auto-0.4.3.1: Denotative, locally stateful programming DSL & platform

Control.Auto.Collection

Description

The Autos in this module are all dedicated to managing and working with (possibly dynamic) "collections" of Autos: an Auto where the output stream is typically many output streams collected from running many input streams through many internal Autos.

Particularly useful because a lot of these allow you to add or take away these "channels of inputs" (or "internal Autos") dynamically; so, useful for collections that can be added to or deleted from, like monsters on a map.

These multiplex, merge, or collect input streams through many Autos and output the multiplexed, merged, or collected output streams.

A lot of these Autos take advantaage Interval semantics (Maybe for continuous on/off periods) to signal when they want to be removed or turned off.

For these, the best way to learn them is probably by seeing examples.

If there is a time when you might want collections of things that can be added to or removed from dynamically, this might be what you are looking for.

These collections are indispensible for coding real applications; many examples of them in use are available in the auto-examples project! See those projects for "real-world" guides.

Synopsis

# Static collections

Arguments

 :: Monad m => a default input value -> [Auto m a b] Autos to zip up -> Auto m [a] [b]

Give a list of Auto m a b and get back an Auto m [a] [b] --- take a list of a's and feed them to each of the Autos, and collects their output b's.

If the input list doesn't have enough items to give to all of the Autos wrapped, then use the given default value. Any extra items in the input list are ignored.

For an example, we're going to make a list of Autos that output a running sum of all of their inputs, but each starting at a different beginning value:

summerList :: [Auto' Int Int]
summerList = [sumFrom 0, sumFrom 10, sumFrom 20, sumFrom 30]


Then, let's throw it into zipAuto with a sensible default value, 0:

summings0 :: Auto' [Int] [Int]
summings0 = zipAuto 0 summerList


Now let's try it out!

>>> let (r1, summings1) = stepAuto' summings0 [1,2,3,4]
>>> r1
[ 1, 12, 23, 34]
>>> let (r2, summings2) = stepAuto' summings1 [5,5]
>>> r2
[ 6, 17, 23, 34]
>>> let (r3, _        ) = stepAuto' summings2 [10,1,10,1,10000]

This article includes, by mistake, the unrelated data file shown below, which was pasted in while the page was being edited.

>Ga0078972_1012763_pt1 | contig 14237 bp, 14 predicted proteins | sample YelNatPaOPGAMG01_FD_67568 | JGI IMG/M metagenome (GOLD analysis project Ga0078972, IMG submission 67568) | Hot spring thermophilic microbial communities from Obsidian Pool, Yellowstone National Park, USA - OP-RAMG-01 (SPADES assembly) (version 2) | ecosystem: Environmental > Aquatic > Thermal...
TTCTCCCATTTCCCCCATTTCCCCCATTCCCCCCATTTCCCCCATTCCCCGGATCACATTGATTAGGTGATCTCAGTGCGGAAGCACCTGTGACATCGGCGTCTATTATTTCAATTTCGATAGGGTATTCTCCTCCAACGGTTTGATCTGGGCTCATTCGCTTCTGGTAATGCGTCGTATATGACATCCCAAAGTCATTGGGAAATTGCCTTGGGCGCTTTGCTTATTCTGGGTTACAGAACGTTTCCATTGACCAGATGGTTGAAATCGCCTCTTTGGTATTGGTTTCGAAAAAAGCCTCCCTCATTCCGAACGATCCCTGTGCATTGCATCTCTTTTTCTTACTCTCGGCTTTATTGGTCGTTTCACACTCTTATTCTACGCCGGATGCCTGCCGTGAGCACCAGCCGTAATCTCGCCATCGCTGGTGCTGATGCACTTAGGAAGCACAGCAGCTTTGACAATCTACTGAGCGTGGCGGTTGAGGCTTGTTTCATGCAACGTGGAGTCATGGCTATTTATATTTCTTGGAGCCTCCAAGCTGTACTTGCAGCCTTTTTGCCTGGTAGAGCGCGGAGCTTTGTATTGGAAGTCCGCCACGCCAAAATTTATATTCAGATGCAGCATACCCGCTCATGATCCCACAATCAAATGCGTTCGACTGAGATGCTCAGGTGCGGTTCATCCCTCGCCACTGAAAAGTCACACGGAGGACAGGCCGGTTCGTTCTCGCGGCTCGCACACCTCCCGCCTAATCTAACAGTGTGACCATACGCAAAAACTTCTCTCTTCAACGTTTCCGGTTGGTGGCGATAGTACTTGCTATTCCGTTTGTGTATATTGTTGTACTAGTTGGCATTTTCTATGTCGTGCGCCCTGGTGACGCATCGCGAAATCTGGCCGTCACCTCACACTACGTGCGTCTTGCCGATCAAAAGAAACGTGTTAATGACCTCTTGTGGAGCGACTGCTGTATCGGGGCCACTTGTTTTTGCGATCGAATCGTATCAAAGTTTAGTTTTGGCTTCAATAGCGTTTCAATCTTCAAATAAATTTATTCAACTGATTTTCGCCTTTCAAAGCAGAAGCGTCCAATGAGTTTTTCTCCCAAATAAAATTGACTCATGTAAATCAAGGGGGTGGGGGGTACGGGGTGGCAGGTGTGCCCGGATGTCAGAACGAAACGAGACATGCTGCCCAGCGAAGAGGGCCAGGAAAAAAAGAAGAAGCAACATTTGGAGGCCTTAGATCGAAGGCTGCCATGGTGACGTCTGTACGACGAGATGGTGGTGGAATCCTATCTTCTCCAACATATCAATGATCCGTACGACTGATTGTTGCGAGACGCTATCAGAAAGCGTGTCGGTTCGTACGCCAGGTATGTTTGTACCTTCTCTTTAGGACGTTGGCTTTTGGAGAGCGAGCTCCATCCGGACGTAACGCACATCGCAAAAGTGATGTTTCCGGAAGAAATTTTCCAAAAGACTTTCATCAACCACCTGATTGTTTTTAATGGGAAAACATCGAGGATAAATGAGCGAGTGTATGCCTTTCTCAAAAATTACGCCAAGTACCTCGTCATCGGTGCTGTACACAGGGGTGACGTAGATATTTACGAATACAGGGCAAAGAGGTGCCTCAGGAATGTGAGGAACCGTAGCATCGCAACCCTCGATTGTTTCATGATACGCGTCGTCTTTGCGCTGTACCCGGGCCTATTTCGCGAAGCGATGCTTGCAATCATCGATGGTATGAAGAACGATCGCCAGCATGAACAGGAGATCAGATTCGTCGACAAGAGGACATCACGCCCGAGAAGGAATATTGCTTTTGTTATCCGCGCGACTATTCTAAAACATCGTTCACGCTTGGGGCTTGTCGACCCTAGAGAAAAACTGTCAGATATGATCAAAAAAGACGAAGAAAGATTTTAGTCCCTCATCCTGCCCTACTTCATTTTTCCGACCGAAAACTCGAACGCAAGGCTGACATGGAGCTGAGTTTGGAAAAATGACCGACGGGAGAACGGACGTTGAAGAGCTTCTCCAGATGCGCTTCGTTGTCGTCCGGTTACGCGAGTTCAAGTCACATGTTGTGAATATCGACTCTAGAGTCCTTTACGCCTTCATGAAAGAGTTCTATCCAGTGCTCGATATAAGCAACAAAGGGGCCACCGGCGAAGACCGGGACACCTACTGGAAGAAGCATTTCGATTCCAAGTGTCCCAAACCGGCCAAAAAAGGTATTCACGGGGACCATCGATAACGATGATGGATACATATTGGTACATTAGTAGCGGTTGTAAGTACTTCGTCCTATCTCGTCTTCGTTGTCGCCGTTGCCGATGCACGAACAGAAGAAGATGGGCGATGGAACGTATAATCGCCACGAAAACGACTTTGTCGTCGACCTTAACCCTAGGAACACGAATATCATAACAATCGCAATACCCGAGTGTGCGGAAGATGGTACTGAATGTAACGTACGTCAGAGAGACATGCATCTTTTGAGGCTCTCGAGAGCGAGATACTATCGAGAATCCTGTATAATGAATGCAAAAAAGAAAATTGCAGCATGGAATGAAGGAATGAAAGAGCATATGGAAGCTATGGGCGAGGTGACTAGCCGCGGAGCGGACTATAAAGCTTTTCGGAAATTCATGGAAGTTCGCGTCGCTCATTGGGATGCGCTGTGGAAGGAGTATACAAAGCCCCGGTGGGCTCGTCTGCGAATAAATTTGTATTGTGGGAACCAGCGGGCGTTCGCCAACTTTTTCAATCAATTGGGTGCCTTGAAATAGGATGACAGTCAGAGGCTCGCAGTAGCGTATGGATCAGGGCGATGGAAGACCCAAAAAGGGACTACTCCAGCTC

>>> r3
[16, 18, 33, 35]


Arguments

 :: (Serialize a, Monad m) => a default input value -> [Auto m a b] Autos to zip up -> Auto m [a] [b]

Like zipAuto, but delay the input by one step. The first input to all of them is the "default" value, and after that, feeds in the input streams delayed by one.

Let's try the example from zipAuto, except with dZipAuto instead:

summerList :: [Auto' Int Int]
summerList = map sumFrom [0, 10, 20, 30]

summings0 :: Auto' [Int] [Int]
summings0 = dZipAuto 0 summerList


Trying it out:

>>> let (r1, summings1) = stepAuto' summings0 [1,2,3,4]
>>> r1
[ 0, 10, 20, 30]
>>> let (r2, summings2) = stepAuto' summings1 [5,5]
>>> r2
[ 1, 12, 23, 34]
>>> let (r3, summings3) = stepAuto' summings2 [10,1,10,1,10000]
>>> r3
[ 6, 17, 23, 34]
>>> let (r4, _        ) = stepAuto' summings3 [100,100,100,100]
>>> r4
[16, 18, 33, 35]


Arguments

 :: Monad m => a default input value -> [Auto m a b] Autos to zip up -> Auto m [a] [b]

The non-serializing/non-resuming version of dZipAuto.

Arguments

 :: Monad m => [Auto m (Blip a) b] Autos to zip up -> Auto m [Blip a] [b]

Takes a bunch of Autos that take streams streams, and turns them into one Auto that takes a bunch of blip streams and feeds them into each of the original Autos, in order.

It's basically like zipAuto, except instead of taking in normal streams of values, it takes in blip streams of values.

If the input streams ever number less than the number of Autos zipped, the other Autos are stepped assuming no emitted value.

Arguments

 :: (Serialize a, Monad m) => [Auto m (Blip a) b] Autos to zip up -> Auto m [Blip a] [b]

A delayed version of zipAutoB

Arguments

 :: Monad m => [Auto m (Blip a) b] Autos to zip up -> Auto m [Blip a] [b]

The non-serializing/non-resuming version of dZipAutoB.

# Dynamic collections

dynZip_ :: Monad m => a -> Auto m ([a], Blip [Interval m a b]) [b] Source #

A dynamic box of Intervals. Takes a list of inputs to feed to each one, in the order that they were added. Also takes a blip stream, which emits with new Intervals to add to the box.

Add new Intervals to the box however you want with the blip stream.

As soon as an Interval turns "off", the Interval is removed from the box, and its output is silenced.

The adding/removing aside, the routing of the inputs (the first field of the tuple) to the internal Autos and the outputs behaves the same as with zipAuto.